His Bank Card was Declined. A Stranger Stepped up, and Now They’re ‘Friends for Life.’

Jason James Boudreaux
Jason James Boudreaux, left, with Kevin Jones at a grocery store in St. Martinville, La., on Feb. 24, 2023. Jones paid for Boudreaux’s $30 grocery bill when his bank card was denied.

Jason James Boudreaux was at the grocery checkout counter to buy seafood and drinks for a family dinner when the cashier told him that his bank card had been rejected for insufficient funds.

Boudreaux had deposited his Friday paycheck on the way to a grocery store in St. Martinville, La. – about 16 miles from Lafayette – and realized that the funds hadn’t yet posted to his account, he said. The total for his seafood and spirits was just over $30.

He thought he might have to return to the store later that day, Feb. 24, he said. But then the stranger he’d been talking to in the checkout line spoke up:

“I got you,” said Kevin Jones, 28.

“I told him, ‘Hey, what are you talking about? I can’t let you do that – that’s too much,” Boudreaux recalled. “But he insisted, and kept saying, ‘I got you.’ When I told him I would pay him back, he said, ‘No, you don’t have to.'”

Boudreaux, 46, said he was so touched by Jones’s kindness that he asked him to pose with him for a selfie on the spot in the grocery store.

“I thought, ‘I need him to be recognized. Here’s this young fellow helping an old cowboy,'” he said.

When he returned to his home, in nearby Catahoula, La., he posted the photo on his Facebook page to thank Jones for his random act of kindness. He asked if anyone recognized Jones because he wanted to reach out to him.

One of Boudreaux’s friends recognized Jones, who lives a few towns over from where Boudreaux lives, and passed along Jones’s phone number.

Boudreaux said he decided to invite Jones to join him and about 30 others for an afternoon meal at his place later that weekend.

“We call it ‘Family Day,'” he said. “We cook up some shrimp, some crawfish, some fried catfish, and invite a bunch of friends and cousins, people of all creeds and colors. Everyone is welcome.”

Jones agreed to come, and he and his wife, Marissa, lined up a relative to babysit for their three young daughters.

On Feb. 26, when they arrived for the buffet, Boudreaux said, Marissa Jones quietly mentioned to Boudreaux’s wife, Erica Boudreaux, that it was Kevin Jones’s 28th birthday.

“It turned out we had a lot to celebrate,” Jason James Boudreaux said. “We decided to put something together in a rush.”

Boudreaux grabbed a jelly doughnut from the kitchen and put a candle on top. When it was presented to Jones, everyone gathered around to sing “Happy Birthday,” he said.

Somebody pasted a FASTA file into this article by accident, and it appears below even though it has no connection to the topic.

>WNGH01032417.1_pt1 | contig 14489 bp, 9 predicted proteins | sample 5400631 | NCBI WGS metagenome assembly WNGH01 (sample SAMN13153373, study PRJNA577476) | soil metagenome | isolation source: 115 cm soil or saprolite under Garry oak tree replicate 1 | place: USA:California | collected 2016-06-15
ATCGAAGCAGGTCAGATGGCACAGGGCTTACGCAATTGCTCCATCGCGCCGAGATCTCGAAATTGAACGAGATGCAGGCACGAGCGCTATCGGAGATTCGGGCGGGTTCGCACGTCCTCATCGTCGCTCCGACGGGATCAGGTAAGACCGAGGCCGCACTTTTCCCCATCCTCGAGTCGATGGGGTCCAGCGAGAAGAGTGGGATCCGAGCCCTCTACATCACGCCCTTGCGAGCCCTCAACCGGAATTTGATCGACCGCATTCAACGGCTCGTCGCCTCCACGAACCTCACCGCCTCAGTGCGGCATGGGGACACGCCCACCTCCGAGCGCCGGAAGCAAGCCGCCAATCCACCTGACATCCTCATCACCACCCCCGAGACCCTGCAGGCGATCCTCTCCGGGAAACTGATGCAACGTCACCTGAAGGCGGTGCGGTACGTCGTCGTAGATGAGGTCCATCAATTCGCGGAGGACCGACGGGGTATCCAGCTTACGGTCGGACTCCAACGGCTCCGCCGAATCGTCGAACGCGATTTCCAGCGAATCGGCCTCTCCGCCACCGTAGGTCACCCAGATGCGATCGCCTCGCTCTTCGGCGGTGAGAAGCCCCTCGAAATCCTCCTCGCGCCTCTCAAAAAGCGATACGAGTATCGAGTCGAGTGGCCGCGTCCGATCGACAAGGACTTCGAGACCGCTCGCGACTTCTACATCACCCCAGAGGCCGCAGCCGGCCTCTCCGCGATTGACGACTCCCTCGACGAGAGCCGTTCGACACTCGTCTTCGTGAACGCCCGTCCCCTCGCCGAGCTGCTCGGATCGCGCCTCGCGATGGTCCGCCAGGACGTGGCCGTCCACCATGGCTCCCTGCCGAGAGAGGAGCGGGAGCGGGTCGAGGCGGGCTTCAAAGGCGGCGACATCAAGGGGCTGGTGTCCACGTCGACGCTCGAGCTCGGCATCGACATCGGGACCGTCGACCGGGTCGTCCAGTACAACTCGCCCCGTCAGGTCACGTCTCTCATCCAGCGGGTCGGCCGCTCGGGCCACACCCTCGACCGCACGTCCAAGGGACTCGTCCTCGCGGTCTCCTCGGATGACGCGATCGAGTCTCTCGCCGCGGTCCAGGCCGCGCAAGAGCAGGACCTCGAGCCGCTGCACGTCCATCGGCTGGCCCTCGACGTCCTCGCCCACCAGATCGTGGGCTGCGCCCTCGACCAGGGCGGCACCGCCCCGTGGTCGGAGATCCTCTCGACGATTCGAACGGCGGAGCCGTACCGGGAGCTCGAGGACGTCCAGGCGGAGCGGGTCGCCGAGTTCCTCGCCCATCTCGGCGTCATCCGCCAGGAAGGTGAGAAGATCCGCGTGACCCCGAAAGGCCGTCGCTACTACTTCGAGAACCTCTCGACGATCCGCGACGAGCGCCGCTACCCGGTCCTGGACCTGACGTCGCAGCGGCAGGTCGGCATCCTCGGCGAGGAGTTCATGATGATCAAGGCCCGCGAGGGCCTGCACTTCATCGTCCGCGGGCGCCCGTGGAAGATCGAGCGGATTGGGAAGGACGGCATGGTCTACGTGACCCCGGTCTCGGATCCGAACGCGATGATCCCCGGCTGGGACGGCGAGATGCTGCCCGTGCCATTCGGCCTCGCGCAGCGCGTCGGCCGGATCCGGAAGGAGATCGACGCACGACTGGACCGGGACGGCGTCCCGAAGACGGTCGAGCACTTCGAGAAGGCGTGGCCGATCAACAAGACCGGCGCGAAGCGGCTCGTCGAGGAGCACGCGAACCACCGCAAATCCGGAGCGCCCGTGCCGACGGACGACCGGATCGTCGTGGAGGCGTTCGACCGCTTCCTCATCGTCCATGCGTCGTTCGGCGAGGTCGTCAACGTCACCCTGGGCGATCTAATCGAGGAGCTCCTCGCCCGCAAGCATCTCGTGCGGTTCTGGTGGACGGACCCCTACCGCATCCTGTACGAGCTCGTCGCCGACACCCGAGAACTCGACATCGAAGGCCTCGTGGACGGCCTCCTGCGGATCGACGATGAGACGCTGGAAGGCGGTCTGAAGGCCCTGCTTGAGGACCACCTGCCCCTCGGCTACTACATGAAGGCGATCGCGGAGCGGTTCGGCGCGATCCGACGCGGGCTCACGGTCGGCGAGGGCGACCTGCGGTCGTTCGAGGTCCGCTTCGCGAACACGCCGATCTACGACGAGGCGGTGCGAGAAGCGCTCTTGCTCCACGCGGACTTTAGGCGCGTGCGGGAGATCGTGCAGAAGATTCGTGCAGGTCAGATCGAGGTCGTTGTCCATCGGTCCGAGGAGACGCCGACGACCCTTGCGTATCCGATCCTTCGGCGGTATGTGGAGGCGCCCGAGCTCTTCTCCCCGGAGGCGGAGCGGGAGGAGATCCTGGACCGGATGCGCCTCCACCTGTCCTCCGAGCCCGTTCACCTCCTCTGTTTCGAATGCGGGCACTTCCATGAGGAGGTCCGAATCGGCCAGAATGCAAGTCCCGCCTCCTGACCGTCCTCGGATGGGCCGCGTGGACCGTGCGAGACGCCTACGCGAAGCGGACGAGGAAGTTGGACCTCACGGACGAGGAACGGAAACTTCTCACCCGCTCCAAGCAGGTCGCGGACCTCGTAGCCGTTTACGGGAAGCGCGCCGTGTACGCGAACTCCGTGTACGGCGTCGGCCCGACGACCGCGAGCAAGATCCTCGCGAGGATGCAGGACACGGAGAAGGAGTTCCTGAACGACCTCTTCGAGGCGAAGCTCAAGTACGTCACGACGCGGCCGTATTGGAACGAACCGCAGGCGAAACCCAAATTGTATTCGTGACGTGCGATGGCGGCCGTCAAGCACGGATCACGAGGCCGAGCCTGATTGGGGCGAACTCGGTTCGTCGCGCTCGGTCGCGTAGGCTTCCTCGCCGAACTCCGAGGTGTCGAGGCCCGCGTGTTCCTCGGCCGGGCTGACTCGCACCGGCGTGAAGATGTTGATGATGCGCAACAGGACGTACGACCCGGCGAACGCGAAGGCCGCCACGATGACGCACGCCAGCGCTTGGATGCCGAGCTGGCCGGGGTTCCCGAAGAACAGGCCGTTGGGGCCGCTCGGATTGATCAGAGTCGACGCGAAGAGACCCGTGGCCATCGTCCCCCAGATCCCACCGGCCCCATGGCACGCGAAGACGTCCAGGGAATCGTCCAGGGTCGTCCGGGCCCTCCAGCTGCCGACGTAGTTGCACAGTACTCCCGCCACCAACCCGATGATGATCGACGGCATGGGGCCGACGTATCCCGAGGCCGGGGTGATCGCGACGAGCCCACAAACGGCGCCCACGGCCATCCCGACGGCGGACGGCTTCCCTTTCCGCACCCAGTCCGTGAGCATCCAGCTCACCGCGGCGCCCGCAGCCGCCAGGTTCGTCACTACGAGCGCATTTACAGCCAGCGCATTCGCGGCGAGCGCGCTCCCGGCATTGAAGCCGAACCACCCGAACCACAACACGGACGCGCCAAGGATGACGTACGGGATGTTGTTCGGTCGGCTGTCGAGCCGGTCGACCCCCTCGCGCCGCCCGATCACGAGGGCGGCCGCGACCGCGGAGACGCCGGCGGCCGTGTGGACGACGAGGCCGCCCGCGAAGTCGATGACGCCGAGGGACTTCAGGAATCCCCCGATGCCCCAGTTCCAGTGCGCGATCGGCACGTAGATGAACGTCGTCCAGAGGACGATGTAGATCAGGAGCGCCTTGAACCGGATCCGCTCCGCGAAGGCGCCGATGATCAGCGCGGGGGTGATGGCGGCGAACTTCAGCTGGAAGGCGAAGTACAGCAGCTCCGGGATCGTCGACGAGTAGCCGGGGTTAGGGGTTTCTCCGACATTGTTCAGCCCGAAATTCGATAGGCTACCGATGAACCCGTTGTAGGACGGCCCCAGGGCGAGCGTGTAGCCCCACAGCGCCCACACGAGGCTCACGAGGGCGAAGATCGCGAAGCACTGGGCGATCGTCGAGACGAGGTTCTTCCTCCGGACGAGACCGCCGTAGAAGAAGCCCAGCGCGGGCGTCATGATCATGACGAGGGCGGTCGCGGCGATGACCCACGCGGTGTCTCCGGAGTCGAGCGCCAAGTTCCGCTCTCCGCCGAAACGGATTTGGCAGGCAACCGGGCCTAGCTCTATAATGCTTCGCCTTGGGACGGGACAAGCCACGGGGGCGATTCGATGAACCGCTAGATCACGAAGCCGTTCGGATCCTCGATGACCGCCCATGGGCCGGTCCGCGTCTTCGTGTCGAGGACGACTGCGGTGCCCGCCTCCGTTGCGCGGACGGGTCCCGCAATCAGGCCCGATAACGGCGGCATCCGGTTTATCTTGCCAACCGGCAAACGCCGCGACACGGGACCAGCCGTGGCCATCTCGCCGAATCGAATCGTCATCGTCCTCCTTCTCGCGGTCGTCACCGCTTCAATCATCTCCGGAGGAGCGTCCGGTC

“Everything aligned for Kevin to be there at that moment,” Boudreaux said. “We became instant friends.”

Jones said he was happy to spend his birthday with the man he’d helped out in the grocery store. Local media picked up on the story, spreading it beyond social media.

“Jason is a kindred spirit – you aren’t going to find many people like him,” he said. “It was like destiny that I was standing behind him that day.”

Jones drives a concrete truck for a living and said he had stopped at the store to pick up some salt and ice for a crawfish boil he was planning for dinner.

When he saw that Boudreaux’s bank card had been declined, he said he didn’t think twice about stepping up.

“It can happen to anyone, and honestly, I’ve been in this situation before,” Jones said. “I’ve had my card declined and had to return groceries. I didn’t want him to have to go through that.”

Jones said he has always tried to look out for anyone in need.

“My mom taught me that,” he said. “My attitude is, ‘If I’ve got it, you’ve got it.’ I’m happy to help.”

Boudreaux is a former detective and patrol sergeant who now works for a funeral home as a sales and operations manager. When he worked in law enforcement, he often saw the worst side of people, he said, so he was surprised and delighted to experience kindness from a stranger.

“It’s about doing the right thing, and Kevin did just that,” he said. “When he said, ‘I got you,’ I felt embarrassed and blessed at the same time. He’s an incredible young gentleman.”

When Jones showed up with his wife at the party, the two men talked and joked over fried catfish like they were old friends, Boudreaux said.

He felt that the Joneses were up for his brand of Cajun humor, so he cut in while they were slow dancing – to dance with Kevin, not Marissa. A video of the men dancing together was posted on the internet by a local radio station.

“That was a little different, but I was fine with it,” said Jones. “Our wives couldn’t stop laughing at us. Jason is a much better dancer than me.”

One of the guests, Jason Daugereau, said everyone at the party was impressed by Jones.

“What he did showcases how good the hearts are of people in Louisiana,” said Daugereau, 40. “At a time when people are divided over a million things, he acted to help Jason out of kindness and love.”

Jones said he plans to grill some pork chops, chicken and ribs for Boudreaux and his friends soon, but he might skip the dance moves.

“I’m better at barbecuing,” he said. “My 28th birthday was the best one ever because I got to meet so many great people. It was a day I’ll never forget.”

As for Boudreaux, he gave Jones one of his cowboy hats and said he’s welcome at his place on Family Day or any day.

“We’re going to go fishing soon,” he said. “Kevin is my brother now. We’re friends for life.”